Christmas may be small in Japan, but New Year’s is really big. In fact, it’s HUGE. On Friday, my office closed for the holidays and won’t re-open till January 7th. All over Japan, people are getting ready for a new year and a new beginning. Bonenkai parties (forget-the-old-year parties) have been going on for several weeks now as people repeatedly “wring out” their worries and grievances from the old year while sharing a bottle of sake and assortments of grilled food with their co-workers, friends and neighbors at a seemingly endless parade of parties and gatherings that have spanned the last two weeks.
But now as we head to these final few days, preparations are becoming more serious with lot and lots of cleaning and tossing out anythng that’s worn out or broken, since the New Year should be greeted with freshness and cleanliness. Doorways and entrances receive particular attention and after a good sweeping, are decorated with woven rice straw, bits of greens and tangerines or dried persimmons, like the decorations shown at the shop in the picture above. The rice straw expresses appreciation for the past year’s good harvest (prosperity), green, of course, is a universal symbol of life; and the fruits, both being orange, symbolize gold or good fortune in the year to come. And tiny pine saplings with their roots still attached symbolize the continuing cycle of life and are placed on either side of the entrance gate as a welcome to blessings in the new year.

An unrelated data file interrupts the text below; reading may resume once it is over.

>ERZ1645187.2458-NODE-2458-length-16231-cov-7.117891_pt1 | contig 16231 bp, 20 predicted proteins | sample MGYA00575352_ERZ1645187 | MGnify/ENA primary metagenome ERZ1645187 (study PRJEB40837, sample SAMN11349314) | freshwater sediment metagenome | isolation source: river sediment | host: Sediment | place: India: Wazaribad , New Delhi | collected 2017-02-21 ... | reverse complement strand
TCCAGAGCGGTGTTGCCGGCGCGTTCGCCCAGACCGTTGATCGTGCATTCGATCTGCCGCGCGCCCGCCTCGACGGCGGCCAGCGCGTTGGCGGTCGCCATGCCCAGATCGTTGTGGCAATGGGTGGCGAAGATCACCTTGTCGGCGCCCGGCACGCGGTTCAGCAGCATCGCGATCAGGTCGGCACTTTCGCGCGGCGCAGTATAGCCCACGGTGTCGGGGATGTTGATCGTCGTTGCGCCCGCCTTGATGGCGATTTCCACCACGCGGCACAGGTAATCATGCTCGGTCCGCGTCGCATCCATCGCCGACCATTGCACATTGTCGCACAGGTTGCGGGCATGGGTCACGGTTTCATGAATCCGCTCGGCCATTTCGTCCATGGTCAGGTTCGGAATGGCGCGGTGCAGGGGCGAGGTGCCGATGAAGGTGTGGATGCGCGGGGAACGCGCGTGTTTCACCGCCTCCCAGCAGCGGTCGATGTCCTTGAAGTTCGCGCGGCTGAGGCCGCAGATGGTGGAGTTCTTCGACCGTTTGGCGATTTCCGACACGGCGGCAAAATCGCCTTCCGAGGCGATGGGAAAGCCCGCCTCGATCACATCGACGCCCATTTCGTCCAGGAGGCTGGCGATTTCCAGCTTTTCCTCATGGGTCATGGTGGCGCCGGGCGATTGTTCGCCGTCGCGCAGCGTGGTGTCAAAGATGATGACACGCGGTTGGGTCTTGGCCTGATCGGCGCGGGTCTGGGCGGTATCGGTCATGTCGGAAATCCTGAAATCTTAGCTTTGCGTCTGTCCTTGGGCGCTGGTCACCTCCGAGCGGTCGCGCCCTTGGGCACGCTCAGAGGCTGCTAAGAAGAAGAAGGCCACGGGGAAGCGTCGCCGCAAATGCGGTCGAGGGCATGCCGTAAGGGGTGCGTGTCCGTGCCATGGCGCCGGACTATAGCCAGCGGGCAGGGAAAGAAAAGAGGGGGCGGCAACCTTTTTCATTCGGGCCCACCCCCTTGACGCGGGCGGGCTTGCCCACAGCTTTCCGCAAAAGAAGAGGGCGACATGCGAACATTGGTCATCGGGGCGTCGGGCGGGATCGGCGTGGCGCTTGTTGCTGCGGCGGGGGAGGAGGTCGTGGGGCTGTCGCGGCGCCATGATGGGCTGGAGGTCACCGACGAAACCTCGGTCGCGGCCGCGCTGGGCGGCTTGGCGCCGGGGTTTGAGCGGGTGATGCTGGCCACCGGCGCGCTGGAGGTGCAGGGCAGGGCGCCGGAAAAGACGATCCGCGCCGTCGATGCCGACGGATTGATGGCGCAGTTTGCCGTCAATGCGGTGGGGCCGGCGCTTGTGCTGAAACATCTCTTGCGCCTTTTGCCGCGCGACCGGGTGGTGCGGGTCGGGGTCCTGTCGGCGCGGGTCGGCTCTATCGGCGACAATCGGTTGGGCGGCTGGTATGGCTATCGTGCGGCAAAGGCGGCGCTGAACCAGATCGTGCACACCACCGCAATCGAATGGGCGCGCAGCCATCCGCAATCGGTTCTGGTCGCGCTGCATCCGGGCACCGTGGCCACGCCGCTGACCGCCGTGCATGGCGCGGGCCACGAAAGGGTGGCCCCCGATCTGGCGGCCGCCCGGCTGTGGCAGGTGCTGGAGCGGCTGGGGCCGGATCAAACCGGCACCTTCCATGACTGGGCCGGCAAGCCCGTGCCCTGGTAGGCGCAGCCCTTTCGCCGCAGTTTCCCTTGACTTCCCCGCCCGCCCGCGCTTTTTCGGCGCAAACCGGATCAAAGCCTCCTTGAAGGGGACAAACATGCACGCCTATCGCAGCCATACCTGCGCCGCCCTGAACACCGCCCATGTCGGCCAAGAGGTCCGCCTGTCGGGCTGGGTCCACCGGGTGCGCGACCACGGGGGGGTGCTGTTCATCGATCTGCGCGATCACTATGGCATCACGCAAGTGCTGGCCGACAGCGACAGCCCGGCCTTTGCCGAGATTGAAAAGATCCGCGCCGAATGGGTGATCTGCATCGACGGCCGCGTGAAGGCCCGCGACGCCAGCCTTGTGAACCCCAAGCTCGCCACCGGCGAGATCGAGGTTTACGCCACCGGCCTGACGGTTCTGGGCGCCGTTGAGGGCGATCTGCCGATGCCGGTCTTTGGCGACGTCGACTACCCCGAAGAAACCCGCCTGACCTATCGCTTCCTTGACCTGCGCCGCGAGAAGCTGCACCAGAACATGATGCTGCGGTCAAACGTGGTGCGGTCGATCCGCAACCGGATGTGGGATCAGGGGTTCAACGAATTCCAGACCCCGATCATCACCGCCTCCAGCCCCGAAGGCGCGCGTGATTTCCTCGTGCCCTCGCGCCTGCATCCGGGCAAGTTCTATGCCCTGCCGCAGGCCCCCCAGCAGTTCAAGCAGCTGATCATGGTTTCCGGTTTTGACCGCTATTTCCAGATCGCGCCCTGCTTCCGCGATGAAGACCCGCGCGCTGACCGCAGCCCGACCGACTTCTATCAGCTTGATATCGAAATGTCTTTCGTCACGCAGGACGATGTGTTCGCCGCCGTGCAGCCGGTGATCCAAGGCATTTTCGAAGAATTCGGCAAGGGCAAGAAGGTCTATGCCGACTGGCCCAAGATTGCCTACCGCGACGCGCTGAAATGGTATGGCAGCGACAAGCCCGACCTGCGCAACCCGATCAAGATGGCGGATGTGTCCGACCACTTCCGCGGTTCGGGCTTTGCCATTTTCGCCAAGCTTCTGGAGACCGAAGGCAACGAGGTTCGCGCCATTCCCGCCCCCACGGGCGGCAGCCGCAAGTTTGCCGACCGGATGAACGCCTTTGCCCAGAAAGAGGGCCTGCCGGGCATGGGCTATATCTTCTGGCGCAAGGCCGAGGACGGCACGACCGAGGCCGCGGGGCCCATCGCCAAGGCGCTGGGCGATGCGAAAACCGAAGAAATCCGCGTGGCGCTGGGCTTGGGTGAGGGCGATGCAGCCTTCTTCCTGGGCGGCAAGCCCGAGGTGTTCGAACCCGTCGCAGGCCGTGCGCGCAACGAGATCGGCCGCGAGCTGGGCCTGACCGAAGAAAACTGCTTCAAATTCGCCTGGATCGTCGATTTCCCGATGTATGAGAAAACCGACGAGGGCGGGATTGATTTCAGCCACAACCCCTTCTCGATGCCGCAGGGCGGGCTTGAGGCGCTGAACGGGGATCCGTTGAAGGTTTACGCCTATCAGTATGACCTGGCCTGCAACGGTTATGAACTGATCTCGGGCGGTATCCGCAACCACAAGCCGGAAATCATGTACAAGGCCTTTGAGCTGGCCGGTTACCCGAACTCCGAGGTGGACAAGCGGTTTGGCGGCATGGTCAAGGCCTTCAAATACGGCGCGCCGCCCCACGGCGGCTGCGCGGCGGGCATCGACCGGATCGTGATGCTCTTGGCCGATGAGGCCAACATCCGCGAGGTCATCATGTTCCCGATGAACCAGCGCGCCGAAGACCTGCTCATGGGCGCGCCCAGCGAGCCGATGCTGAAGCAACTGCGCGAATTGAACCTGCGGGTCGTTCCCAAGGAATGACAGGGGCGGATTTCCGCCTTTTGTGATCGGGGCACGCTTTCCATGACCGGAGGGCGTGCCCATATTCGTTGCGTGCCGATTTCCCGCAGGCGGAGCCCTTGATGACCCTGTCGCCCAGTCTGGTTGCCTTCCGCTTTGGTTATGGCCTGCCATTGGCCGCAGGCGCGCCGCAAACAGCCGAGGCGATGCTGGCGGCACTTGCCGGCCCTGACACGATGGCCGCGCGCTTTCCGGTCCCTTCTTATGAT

And indoors there are wonderful ikebana. My flower class this weekend focused on holiday decorations. Over steaming cups of green tea, my sensei and fellow students explained the symbolisms involved in the various plant choices.
So many of the elements seem so similar to western Christmas decorations, which of course, were borrowed centuries ago from winter solstice celebrations in northern Europe. There is a plant with red berries and green leaves similar to holly but different, the leaves are softer and less pointed. Called senryo, the name means “thousand treasures” and is yet another expression of the wish for prosperity. The chrysanthemums are white for purity. Pine branches symbolize the continuation of life in the midst of winter and it is an ancient Shinto belief that God comes down at midnight on New Year’s Eve to touch the tallest tips of pine trees. Thus, the pine branch that forms the tallest element in a New Year’s arrangement is considered an invitation to God to enter our homes in the New Year. Is that why we in the west put an angel or the Star of Bethlehem on the tops of our Christmas trees? There is so much self-reflection that comes with exploring the customs of others.